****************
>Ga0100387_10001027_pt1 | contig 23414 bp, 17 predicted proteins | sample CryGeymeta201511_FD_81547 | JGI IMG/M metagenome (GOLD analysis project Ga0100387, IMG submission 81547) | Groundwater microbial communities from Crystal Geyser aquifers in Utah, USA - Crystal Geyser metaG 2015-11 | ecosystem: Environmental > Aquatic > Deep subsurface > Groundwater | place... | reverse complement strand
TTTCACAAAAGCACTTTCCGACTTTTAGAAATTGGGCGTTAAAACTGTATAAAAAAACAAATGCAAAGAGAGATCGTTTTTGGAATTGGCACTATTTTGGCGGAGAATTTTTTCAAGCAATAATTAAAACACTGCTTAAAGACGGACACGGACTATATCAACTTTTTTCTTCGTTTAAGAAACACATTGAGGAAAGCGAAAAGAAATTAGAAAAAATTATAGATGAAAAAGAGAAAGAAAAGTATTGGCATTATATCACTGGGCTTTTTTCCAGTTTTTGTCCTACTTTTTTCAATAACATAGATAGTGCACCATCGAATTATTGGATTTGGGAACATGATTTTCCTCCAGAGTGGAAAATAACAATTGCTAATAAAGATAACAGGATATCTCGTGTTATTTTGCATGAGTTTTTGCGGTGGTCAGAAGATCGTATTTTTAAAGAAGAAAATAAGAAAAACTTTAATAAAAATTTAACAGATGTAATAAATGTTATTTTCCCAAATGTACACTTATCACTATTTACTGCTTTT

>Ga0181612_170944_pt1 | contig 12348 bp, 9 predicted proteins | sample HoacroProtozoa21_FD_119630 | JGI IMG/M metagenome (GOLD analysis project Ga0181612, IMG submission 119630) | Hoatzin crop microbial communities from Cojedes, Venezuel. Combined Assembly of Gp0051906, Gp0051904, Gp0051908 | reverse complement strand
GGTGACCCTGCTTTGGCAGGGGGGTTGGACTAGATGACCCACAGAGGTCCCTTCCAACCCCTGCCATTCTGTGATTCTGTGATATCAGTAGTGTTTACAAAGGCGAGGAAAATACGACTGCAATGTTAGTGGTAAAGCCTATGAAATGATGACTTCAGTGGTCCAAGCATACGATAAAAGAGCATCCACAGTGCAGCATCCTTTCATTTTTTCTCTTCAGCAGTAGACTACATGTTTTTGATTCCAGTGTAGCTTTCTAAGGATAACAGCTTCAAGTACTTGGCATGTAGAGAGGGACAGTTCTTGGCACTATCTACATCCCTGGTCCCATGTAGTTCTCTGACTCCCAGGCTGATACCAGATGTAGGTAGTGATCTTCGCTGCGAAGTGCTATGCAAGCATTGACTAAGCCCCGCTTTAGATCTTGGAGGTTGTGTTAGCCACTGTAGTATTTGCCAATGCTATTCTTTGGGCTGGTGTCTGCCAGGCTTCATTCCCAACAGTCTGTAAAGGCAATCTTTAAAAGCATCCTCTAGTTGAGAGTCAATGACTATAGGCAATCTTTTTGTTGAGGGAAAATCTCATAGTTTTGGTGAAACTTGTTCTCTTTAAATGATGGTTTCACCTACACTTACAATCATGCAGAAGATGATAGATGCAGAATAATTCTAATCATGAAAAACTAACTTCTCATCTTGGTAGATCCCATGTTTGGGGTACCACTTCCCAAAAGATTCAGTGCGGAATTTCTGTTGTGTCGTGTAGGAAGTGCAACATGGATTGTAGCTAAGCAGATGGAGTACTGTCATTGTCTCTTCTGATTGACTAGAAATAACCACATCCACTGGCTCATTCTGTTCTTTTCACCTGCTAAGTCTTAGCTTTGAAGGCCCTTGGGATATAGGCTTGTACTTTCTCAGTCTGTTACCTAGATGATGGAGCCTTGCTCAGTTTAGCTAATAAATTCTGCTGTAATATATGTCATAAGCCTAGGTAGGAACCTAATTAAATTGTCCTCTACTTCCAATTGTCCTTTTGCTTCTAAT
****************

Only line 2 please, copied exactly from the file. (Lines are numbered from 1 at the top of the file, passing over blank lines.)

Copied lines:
TTTCACAAAAGCACTTTCCGACTTTTAGAAATTGGGCGTTAAAACTGTATAAAAAAACAAATGCAAAGAGAGATCGTTTTTGGAATTGGCACTATTTTGGCGGAGAATTTTTTCAAGCAATAATTAAAACACTGCTTAAAGACGGACACGGACTATATCAACTTTTTTCTTCGTTTAAGAAACACATTGAGGAAAGCGAAAAGAAATTAGAAAAAATTATAGATGAAAAAGAGAAAGAAAAGTATTGGCATTATATCACTGGGCTTTTTTCCAGTTTTTGTCCTACTTTTTTCAATAACATAGATAGTGCACCATCGAATTATTGGATTTGGGAACATGATTTTCCTCCAGAGTGGAAAATAACAATTGCTAATAAAGATAACAGGATATCTCGTGTTATTTTGCATGAGTTTTTGCGGTGGTCAGAAGATCGTATTTTTAAAGAAGAAAATAAGAAAAACTTTAATAAAAATTTAACAGATGTAATAAATGTTATTTTCCCAAATGTACACTTATCACTATTTACTGCTTTT